Valerie Baker, MD

Publication Details

  • Corpus luteal contribution to maternal pregnancy physiology and outcomes in assisted reproductive technologies\ AMERICAN JOURNAL OF PHYSIOLOGY-REGULATORY INTEGRATIVE AND COMPARATIVE PHYSIOLOGY Conrad, K. P., Baker, V. L. 2013; 304 (2): R69-R72

    Abstract:

    Investigations in the rat model of pregnancy indicate an important role for the corpus luteal (CL) hormone relaxin in the maternal circulatory and osmoregulatory changes in pregnancy, which are epitomized by profound vasodilation and modest hypoosmolality, respectively. In a pilot study of infertile women who became pregnant through donor eggs, in vitro fertilization, and embryo transfer, the gestational rise in glomerular filtration and fall in plasma osmolality were markedly subdued. Because these women were infertile, they lacked a CL and circulating relaxin (and possibly other vasoactive CL hormones). Based on these findings in pregnant rats and women, we hypothesize that infertile women conceiving through donor eggs will have overall subdued circulatory changes (e.g., attenuated reduction in systemic vascular resistance and subdued increase in cardiac output) particularly during early pregnancy when CL hormones predominate before the full development and maturation of the placenta. In contrast, infertile women conceiving by autologous eggs retrieved after ovarian stimulation and fresh embryo transfer may have a relatively hyperdynamic circulation due to the presence of many CL (up to 20 or more) and higher circulating levels of vasodilatory ovarian hormones such as relaxin. Emerging evidence suggests that women undergoing Assisted Reproductive Technologies (ART) have increased risk for adverse pregnancy outcomes such as preeclampsia and small for gestational-age babies. This increased risk may be partly caused by the maternal milieu, which is not physiological in ART pregnancies due to the abnormal status of the CL.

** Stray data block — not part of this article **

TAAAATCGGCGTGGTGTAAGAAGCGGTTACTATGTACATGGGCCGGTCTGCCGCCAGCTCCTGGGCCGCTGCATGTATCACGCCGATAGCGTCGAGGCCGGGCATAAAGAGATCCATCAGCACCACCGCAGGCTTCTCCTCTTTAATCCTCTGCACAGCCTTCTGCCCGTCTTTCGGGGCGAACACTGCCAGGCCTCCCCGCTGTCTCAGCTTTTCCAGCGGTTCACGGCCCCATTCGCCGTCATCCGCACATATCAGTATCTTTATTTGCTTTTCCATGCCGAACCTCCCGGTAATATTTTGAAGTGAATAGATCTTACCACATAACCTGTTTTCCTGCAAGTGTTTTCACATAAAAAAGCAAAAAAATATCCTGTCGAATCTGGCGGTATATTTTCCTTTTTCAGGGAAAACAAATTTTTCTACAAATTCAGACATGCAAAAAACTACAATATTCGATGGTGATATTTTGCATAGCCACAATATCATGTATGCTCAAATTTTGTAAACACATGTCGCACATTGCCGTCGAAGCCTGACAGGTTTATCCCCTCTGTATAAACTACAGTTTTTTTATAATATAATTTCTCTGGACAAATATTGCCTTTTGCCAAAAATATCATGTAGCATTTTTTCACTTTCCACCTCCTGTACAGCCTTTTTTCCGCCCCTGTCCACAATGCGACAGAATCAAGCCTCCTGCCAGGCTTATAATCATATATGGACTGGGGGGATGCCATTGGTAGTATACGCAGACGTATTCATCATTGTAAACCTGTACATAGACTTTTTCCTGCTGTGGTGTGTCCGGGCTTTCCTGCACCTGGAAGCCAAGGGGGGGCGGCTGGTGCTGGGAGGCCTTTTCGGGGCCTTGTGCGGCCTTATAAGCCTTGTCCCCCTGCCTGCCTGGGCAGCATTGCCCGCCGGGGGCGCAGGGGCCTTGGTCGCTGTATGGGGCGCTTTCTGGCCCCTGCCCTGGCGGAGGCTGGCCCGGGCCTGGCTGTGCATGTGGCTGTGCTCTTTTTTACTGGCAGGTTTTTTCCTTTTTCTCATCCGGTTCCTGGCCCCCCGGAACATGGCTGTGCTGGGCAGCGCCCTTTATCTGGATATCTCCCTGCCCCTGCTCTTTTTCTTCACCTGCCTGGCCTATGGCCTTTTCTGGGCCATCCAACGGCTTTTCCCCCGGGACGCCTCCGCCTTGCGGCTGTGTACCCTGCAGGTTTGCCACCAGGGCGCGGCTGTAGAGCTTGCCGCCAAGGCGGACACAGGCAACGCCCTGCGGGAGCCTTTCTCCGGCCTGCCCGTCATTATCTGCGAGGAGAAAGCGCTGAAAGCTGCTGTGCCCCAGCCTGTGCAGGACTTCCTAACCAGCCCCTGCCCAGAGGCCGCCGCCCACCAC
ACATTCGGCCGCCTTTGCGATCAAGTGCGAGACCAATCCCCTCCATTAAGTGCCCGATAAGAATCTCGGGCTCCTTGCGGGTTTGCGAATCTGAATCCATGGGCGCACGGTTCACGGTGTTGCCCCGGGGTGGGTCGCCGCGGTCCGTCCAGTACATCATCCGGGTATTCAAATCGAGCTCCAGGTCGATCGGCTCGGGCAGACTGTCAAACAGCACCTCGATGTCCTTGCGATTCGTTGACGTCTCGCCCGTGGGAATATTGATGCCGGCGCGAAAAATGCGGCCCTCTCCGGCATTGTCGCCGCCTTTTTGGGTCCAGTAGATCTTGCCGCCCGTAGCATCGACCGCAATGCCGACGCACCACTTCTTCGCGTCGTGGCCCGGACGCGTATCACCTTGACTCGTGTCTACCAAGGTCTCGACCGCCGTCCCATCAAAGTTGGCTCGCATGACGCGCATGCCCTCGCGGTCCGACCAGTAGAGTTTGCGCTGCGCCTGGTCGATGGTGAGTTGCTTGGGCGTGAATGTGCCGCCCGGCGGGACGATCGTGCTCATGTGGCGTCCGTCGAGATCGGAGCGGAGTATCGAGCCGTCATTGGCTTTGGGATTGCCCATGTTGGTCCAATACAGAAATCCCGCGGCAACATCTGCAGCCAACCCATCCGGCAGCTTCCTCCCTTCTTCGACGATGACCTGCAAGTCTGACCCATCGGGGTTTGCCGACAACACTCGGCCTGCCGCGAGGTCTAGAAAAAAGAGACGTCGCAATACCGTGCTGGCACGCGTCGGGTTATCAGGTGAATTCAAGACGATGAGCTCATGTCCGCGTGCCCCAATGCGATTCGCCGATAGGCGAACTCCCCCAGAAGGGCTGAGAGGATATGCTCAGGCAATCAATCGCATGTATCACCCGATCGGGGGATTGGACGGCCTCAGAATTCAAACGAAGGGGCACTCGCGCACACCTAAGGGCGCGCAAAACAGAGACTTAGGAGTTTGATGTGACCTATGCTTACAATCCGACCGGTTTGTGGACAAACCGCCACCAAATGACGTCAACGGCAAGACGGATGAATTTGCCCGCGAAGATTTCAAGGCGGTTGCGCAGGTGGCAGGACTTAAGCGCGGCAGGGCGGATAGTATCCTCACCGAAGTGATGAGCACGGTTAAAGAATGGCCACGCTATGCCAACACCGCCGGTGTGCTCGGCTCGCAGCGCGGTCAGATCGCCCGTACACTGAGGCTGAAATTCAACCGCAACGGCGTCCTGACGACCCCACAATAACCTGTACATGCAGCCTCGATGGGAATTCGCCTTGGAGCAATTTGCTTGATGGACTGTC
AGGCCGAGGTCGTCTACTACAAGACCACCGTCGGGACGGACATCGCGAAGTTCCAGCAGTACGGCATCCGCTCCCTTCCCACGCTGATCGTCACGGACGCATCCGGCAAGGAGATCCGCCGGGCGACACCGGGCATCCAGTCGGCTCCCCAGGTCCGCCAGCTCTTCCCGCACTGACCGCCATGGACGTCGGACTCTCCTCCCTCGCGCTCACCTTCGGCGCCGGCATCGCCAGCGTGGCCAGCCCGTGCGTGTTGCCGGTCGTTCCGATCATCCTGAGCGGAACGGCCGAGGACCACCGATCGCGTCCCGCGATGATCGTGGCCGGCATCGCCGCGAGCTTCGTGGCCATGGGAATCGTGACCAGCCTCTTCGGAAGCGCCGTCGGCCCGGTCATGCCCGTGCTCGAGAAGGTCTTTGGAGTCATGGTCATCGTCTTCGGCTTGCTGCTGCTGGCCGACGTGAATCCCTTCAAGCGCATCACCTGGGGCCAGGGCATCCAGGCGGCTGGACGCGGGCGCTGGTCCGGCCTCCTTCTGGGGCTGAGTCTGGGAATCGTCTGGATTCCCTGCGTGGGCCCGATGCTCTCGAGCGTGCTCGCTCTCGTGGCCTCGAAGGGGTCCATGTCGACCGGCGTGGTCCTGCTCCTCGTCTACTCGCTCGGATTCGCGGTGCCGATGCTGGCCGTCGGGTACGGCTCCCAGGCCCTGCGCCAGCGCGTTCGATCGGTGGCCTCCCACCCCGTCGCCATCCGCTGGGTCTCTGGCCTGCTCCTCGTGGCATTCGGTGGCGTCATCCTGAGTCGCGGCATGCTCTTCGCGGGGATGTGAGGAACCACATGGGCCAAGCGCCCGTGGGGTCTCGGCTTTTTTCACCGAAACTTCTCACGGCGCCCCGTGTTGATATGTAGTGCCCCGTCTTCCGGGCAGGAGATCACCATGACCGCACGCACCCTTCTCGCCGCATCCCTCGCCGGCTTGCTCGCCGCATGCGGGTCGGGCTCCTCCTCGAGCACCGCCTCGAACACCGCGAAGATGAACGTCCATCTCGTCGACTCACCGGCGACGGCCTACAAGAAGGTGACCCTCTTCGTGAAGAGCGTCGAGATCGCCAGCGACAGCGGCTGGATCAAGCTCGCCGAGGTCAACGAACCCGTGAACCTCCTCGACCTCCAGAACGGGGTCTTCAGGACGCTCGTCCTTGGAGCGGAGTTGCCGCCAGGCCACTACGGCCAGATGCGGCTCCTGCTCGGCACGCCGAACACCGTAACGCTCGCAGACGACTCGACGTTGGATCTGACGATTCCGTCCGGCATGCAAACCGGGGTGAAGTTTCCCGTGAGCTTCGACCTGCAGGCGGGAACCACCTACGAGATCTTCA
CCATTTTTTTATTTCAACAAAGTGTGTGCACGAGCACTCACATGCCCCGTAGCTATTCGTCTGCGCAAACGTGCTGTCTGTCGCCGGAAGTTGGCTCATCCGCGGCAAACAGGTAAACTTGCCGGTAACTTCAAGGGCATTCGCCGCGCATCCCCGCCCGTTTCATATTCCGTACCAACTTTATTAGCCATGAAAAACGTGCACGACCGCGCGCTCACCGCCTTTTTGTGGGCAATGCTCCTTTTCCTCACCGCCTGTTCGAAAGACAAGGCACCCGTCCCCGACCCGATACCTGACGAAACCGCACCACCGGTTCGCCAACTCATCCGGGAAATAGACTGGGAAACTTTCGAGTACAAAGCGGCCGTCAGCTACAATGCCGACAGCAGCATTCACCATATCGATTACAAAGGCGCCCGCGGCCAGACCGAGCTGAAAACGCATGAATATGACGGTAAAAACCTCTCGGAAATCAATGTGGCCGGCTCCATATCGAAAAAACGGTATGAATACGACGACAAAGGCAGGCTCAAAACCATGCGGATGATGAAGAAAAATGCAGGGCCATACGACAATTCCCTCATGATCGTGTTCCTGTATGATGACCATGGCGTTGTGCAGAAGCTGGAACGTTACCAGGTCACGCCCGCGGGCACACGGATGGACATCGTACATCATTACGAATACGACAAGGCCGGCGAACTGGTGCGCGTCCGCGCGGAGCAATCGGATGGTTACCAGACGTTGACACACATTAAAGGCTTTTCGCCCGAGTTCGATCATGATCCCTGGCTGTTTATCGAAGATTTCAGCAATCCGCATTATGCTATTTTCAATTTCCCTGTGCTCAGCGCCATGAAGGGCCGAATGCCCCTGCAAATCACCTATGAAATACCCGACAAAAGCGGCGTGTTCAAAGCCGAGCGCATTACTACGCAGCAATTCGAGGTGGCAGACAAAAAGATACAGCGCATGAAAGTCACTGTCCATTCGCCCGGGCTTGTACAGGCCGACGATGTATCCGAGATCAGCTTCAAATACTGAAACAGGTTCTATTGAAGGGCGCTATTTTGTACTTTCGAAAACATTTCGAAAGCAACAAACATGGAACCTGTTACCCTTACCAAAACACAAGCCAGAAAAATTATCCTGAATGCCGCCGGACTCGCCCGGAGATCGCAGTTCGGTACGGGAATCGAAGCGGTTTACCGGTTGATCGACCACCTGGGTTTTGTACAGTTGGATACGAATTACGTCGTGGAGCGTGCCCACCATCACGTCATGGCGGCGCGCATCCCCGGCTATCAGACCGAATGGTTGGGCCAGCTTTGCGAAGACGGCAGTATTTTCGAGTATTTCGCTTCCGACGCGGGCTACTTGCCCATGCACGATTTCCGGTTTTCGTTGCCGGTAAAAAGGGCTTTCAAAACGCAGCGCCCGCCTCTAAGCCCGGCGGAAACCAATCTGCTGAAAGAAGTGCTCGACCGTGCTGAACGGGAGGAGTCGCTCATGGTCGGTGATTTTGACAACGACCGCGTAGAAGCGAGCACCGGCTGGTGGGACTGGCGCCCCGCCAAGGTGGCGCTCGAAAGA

View details for DOI 10.1152/ajpregu.00239.2012

    View details for Web of Science ID 000313738800001

    View details for PubMedID 23100030

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